Estate Planning Check-list — 13 Items to Get in Order
Sometimes we forget that we don’t live forever. As disheartening as this thought is, we still need to prepare for our death. One way to do this is to get our estate plans prepared. If you’re working on yours, you need to make a checklist of all of your assets, including your bank accounts, investments, and Self Managed Super Fund.
To make things easier for you, here is a list of thirteen items to get in order:
1. Make an inventory of physical items
In addition to the property itself, include all of your jewellery, television sets, vehicles, computers, mobile phone, iPads and artwork. Include anything that is worth over $100.
2. Make a list of all of your non-physical assets
Non-physical items include assets to which you are entitled, such as savings accounts, shares, annuities, and so forth.
3. Make a list of all of the organisations and charities in which you have an involvement
It’s important to list charitable organisations just in case your beneficiaries want to donate some of your money to a cause close to your heart.
4. Write down all of your debts and credit cards
This list should contain information about all of your mortgage loans, car loans, and credit cards. Include all credit cards – even the ones without balances. Cancel any cards that you don’t plan on ever using again.
5. Review all of your retirement accounts, including your SMSF
Do they all have a beneficiary listed? The superannuation beneficiary listing takes precedence over your will.
6. Update your life insurance
Once again, you must review your policies to make sure the right beneficiaries are listed.
7. Make sure all of your documents are up-to-date
Review all of your important documents every two years and after any major events, such as divorce or the birth of a child. Since life is always changing, your inventory and documents will change a lot as well.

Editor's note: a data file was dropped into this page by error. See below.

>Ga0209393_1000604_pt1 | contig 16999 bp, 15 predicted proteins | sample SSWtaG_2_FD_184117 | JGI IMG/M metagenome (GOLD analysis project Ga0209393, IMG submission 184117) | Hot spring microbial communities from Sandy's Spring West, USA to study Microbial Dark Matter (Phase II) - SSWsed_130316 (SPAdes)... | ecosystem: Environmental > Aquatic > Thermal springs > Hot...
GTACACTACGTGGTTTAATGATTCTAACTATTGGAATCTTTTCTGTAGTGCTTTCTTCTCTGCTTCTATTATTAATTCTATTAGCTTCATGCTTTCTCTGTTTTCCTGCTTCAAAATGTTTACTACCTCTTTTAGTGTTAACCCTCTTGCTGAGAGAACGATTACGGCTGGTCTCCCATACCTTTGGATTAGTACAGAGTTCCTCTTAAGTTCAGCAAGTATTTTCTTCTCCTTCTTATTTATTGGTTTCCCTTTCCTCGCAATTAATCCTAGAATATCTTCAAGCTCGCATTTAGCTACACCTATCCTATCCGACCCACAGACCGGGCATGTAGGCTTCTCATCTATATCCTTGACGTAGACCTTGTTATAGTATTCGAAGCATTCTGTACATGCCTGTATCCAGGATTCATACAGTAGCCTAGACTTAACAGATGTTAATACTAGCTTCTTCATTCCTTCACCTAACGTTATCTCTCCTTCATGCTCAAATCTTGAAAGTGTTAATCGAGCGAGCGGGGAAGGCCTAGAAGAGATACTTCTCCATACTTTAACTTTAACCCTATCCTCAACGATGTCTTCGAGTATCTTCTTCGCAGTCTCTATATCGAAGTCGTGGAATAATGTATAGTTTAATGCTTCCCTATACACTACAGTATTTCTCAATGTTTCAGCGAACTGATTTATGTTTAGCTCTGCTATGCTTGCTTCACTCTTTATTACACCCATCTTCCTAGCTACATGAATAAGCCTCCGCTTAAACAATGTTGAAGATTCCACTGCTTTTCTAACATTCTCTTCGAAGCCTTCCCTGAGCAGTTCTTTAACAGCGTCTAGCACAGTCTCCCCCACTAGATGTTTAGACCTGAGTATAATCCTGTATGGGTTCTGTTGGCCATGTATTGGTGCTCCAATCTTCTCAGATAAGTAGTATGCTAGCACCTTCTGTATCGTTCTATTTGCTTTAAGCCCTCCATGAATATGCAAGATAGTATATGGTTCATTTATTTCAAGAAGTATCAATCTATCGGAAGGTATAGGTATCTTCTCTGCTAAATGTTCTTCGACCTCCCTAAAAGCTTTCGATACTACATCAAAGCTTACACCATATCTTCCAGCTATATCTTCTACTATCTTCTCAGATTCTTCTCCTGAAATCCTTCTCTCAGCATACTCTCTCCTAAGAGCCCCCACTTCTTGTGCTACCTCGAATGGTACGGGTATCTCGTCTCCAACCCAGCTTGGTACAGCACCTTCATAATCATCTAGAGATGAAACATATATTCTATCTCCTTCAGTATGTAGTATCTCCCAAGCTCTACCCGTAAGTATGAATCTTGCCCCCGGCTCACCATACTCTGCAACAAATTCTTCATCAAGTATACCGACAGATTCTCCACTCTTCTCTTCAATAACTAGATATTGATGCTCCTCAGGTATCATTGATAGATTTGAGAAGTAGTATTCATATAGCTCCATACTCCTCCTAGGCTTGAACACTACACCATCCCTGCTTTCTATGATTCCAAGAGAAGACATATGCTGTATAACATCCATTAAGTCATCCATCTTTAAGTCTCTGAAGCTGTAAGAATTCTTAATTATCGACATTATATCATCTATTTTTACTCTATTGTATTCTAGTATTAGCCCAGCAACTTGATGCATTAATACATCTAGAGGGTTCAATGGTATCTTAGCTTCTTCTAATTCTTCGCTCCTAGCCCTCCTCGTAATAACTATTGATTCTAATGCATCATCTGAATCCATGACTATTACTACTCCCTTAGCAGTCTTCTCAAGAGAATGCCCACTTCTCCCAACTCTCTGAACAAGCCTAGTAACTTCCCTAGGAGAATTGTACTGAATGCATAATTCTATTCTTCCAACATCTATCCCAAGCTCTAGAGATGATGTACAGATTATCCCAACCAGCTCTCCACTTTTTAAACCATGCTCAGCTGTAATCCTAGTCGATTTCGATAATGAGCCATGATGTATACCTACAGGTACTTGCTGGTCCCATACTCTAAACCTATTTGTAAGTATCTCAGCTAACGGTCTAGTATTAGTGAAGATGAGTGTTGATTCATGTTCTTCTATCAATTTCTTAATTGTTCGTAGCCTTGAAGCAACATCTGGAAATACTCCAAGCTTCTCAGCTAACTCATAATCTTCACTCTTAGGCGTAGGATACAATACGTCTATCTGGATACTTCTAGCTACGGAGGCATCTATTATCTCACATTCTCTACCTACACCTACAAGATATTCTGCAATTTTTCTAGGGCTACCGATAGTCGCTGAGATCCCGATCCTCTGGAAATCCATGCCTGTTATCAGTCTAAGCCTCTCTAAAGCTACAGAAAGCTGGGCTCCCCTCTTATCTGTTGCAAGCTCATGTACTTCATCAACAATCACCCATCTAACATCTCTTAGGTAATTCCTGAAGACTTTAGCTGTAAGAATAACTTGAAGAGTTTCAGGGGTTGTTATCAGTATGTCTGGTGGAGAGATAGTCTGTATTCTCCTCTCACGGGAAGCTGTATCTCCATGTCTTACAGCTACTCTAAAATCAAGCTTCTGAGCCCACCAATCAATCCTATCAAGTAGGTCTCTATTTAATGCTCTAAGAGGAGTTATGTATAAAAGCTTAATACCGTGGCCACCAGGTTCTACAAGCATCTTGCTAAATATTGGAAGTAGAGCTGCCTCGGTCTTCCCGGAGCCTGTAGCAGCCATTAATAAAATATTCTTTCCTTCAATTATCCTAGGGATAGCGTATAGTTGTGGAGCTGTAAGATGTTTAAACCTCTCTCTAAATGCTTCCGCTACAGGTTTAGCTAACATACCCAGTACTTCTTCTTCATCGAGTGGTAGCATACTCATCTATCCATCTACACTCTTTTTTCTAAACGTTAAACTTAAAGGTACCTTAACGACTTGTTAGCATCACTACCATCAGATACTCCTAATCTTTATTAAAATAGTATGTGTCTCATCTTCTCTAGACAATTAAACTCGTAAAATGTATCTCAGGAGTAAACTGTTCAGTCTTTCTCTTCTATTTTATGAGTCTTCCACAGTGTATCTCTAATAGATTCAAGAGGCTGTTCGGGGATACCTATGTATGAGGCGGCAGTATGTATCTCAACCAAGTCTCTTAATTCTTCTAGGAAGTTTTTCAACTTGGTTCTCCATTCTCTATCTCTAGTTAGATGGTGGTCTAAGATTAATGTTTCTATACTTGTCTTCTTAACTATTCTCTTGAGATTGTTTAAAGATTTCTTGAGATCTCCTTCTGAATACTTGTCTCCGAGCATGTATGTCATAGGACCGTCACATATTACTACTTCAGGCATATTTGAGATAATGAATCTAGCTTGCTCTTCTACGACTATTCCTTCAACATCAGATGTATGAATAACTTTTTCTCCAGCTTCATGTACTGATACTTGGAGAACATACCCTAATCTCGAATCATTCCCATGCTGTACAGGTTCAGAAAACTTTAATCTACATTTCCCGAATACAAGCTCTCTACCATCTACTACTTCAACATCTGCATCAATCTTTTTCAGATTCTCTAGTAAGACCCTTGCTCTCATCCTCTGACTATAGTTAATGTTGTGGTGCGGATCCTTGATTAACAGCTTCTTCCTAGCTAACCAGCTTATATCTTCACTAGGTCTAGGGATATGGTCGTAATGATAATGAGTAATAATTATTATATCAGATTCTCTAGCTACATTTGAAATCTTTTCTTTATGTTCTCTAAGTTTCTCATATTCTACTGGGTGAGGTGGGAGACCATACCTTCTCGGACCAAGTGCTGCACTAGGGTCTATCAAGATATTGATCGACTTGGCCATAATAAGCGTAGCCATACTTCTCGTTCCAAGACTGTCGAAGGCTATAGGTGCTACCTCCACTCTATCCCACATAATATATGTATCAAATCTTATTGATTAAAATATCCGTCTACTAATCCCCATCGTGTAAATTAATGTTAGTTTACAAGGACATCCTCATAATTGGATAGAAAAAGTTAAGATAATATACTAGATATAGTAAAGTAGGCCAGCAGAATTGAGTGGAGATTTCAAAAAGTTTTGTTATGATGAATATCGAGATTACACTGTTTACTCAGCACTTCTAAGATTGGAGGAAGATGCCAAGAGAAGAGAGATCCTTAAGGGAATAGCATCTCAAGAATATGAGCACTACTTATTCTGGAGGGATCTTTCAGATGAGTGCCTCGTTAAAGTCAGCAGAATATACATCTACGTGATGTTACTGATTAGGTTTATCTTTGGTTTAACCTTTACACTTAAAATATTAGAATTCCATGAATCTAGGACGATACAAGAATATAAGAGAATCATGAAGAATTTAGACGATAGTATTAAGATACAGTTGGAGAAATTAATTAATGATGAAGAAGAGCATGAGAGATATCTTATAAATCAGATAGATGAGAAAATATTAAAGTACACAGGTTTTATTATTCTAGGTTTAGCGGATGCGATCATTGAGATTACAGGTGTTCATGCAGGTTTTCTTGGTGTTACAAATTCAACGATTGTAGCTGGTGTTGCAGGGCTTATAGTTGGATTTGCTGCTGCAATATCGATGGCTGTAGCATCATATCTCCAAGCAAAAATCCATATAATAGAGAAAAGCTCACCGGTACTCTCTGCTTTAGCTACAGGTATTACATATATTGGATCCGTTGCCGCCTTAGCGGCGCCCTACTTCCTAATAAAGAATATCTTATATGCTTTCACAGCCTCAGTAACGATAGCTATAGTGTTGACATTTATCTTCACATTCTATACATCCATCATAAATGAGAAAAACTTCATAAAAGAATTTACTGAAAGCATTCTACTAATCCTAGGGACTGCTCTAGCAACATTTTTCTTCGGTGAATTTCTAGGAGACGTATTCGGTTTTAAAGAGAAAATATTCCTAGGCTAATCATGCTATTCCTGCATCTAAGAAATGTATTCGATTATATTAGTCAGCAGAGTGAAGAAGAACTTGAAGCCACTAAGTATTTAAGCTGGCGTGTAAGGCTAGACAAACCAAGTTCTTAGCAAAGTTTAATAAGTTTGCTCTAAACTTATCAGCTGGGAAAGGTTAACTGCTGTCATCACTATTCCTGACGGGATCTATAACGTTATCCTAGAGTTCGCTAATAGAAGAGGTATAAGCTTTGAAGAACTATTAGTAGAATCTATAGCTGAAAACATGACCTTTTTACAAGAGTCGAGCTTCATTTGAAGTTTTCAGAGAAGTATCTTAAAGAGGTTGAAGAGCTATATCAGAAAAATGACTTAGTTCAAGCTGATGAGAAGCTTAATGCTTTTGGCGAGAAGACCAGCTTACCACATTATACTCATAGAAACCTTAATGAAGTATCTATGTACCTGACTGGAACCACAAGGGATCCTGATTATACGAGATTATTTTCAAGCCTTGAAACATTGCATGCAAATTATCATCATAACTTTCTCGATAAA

8. Prepare a will
Every adult should have a will. Even if you’re in good health, you could still be involved in an accident.
9. Choose a good estate administrator
This individual should be responsible and trustworthy. The administrator will have to make decisions about your estate.
10. Send all of the asset lists to your administrator
When the lists are complete, you should sign and date them. Scan a copy of each of them on your computer. Print out three copies. Keep one copy for yourself, put another copy in a secure deposit box at the bank, and send the last one to your administrator.
11. Make directives concerning your health care
In the event that you are unable to make medical decisions for yourself, your health care declaration, or living will, will come into play. If you’d rather not be kept on life support, put it in writing ahead of time.
12. Manage all of the properties you plan on leaving behind for your children
Take good care of it. You don’t want to leave them in a mess. If your children are underage, choose a trustworthy person as their guardian until they’re old enough to inherit the estate.
13. Store all of the documents and lists in a safe place, like a safety deposit box at the bank
Other than yourself, your lawyer and executor should be the only ones allowed to access the documents.
This information is intended to provide background information only and does not purport to make any recommendation upon which you may reasonably rely without taking specific advice. In particular it should not be considered financial product advice for the purposes of the Corporations Act 2001.